From the day Tiger Woods was born, his parents groomed him to become the best golfer in the world.
Incredibly, it worked. Woods’s uncommon ability to hit a golf ball landed him on the Mike Douglas show – when he was two. He got his first hole in one at six, and two years later he won his first international tournament. Tiger Woods has been the best golfer in the world for his age every year of his life.
Woods’s unequaled ambition also earned him a few bucks – about a hundred million of them last year alone, almost all of it from endorsements.
Perhaps more surprising, the guy seems normal. He’s got brains – he went to Stanford – he has a sense of humor, friends, a beautiful wife and two kids. If anyone had it all, it was Tiger Woods.
And that’s why the stories this week about marital fights and car accidents and affairs with California cocktail waitresses are so surprising. Not that such things are unusual among athletes. On that scale, the week’s events barely wiggled the Richter scale. What – no drugs, no guns, no bankruptcy, or no dog fights? You call that a scandal?
No, the stunning thing is that it all happened to Tiger Woods – the single most self-disciplined man in sports. Before this, his only apparent vice was swearing after a bad shot. And if that’s a sin, every golfer is going to hell.
But there he was, zipping out of his Florida mansion at two in the morning, with no shoes on, with his gorgeous wife chasing after him with a two-iron. When Tiger ran his car into a tree, she caught up to him – and proceeded to hack at the windows, with a complete disregard for basic golf etiquette.
Now, one of my favorite things about American society is our ability to turn any horrible situation into a half-dozen one liners by Tuesday. What’s the difference between a car and a golf ball? Tiger Woods can drive a golf ball 300 yards.
I imagine neither Woods nor his wife are laughing right now. There are some serious issues here, starting with privacy. The unwritten code among sports writers is this: If an affair is between consenting adults, no one reports it. Take Magic Johnson and Michael Jordan, whose private lives didn’t become public until other factors made them impossible to ignore. Tiger Woods would probably get the same treatment – but once the police got involved, the story changed.
Woods often gets in trouble on the golf course because he takes so many chances. But when he does, he displays perhaps his greatest skill: an uncanny knack for getting out of trouble quickly. Tiger Woods, the man, did exactly the opposite, taking a bad situation and making it much worse.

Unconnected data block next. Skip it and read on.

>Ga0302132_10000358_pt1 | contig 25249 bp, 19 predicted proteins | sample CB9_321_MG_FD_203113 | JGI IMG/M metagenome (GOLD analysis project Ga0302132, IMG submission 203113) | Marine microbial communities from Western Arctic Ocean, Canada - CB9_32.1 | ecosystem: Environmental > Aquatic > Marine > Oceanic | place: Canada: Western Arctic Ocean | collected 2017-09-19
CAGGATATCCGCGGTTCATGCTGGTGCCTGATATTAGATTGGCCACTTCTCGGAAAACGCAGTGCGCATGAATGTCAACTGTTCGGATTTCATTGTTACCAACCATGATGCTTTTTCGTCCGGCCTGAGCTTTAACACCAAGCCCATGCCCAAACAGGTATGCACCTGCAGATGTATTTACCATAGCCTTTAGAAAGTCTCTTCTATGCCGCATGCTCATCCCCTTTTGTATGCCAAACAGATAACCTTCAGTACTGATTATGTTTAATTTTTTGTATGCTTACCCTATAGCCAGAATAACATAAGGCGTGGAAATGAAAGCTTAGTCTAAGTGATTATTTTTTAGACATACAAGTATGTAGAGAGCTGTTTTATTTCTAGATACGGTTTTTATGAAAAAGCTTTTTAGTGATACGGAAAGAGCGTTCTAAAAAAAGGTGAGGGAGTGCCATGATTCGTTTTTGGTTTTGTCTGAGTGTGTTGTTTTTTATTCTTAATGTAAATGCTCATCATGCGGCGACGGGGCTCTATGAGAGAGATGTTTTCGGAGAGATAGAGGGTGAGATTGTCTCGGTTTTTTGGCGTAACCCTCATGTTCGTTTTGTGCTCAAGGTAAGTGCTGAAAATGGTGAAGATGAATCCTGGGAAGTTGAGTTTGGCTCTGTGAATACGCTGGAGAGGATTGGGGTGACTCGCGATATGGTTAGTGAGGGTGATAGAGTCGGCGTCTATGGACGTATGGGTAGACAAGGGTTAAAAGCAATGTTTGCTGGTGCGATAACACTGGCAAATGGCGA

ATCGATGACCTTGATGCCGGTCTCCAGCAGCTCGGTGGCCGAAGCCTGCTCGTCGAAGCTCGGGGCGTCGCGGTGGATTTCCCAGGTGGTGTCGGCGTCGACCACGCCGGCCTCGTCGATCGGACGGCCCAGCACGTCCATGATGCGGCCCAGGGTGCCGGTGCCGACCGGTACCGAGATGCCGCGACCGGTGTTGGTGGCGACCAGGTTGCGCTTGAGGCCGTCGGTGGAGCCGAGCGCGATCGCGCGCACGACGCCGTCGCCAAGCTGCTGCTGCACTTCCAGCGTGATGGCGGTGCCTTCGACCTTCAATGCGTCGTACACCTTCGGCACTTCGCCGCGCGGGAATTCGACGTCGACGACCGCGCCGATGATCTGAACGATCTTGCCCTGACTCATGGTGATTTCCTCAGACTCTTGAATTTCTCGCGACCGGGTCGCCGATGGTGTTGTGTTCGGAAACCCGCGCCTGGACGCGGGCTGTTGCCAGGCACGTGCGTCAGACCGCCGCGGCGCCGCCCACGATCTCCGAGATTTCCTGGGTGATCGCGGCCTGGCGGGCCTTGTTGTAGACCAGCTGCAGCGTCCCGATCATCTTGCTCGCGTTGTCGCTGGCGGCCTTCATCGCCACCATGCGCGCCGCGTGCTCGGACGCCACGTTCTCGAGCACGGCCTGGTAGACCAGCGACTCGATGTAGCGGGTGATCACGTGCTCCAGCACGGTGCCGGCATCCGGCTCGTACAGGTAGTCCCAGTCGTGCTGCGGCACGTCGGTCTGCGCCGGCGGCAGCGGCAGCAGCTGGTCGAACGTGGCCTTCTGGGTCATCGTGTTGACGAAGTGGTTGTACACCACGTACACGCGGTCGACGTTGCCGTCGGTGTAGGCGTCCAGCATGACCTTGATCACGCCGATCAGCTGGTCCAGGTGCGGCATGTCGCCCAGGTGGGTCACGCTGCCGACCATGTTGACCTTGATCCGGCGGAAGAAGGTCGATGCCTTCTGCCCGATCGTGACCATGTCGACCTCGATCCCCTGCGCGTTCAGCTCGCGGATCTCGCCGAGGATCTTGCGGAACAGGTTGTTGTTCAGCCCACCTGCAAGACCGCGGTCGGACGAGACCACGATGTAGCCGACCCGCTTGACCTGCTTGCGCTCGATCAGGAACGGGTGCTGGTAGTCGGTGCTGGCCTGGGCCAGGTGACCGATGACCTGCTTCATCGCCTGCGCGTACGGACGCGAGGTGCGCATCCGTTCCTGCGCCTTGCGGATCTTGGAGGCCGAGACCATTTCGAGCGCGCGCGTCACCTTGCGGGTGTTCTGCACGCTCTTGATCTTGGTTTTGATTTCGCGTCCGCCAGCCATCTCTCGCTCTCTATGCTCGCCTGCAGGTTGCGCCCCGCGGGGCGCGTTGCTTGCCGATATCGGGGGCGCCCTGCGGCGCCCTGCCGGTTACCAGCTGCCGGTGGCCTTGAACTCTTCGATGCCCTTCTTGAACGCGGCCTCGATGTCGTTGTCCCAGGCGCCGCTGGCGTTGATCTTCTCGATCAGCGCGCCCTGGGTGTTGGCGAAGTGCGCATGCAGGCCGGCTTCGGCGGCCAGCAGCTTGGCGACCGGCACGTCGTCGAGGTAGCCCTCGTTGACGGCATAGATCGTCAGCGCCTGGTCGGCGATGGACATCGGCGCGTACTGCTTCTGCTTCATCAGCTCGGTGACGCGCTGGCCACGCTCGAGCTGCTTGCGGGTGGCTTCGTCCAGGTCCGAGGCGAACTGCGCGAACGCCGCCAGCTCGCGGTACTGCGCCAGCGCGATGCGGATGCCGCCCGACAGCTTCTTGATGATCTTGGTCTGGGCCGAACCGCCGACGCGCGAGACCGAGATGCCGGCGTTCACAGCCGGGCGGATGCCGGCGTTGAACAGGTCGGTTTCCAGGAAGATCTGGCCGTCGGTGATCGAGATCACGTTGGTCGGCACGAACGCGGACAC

Whenever a celebrity screws up, his lawyers invariably tell him to keep his mouth shut – not realizing that the courts are the least of his problems. His case will be tried on ESPN every hour on the hour, and silence only breeds suspicion – and interest. As a character on the Simpsons said: “What is your fascination with my forbidden closet of mystery?” What, indeed.
But Woods’s “apology statement” was even worse, less concerned with apologizing to his family than venting about the media. Woods values his privacy so much that he bought a $20 million yacht, and named it, “Privacy.” But it wasn’t privacy that paid for that boat – it was publicity. Lots of it. And you’d have to be pretty naïve or dumb – and Woods ain’t either – to think you can direct the spotlight to shine only on your good sides.
Woods seems to have gotten about what he deserved: a public embarrassment, though perhaps not as bad as his wife’s, who did nothing to deserve it. But Woods will recover, the money will keep flowing, and he’ll sail off on the good ship Privacy – though he might consider renaming it.
About the author: John U. Bacon lives in Ann Arbor and has written for Time, the New York Times, and ESPN Magazine, among others. His most recent book is “Bo’s Lasting Lessons,” a New York Times and Wall Street Journal business bestseller. Bacon teaches at Miami of Ohio, Northwestern’s Medill School of Journalism, and the University of Michigan, where the students awarded him the Golden Apple Award for 2009. This commentary originally aired on Michigan Radio.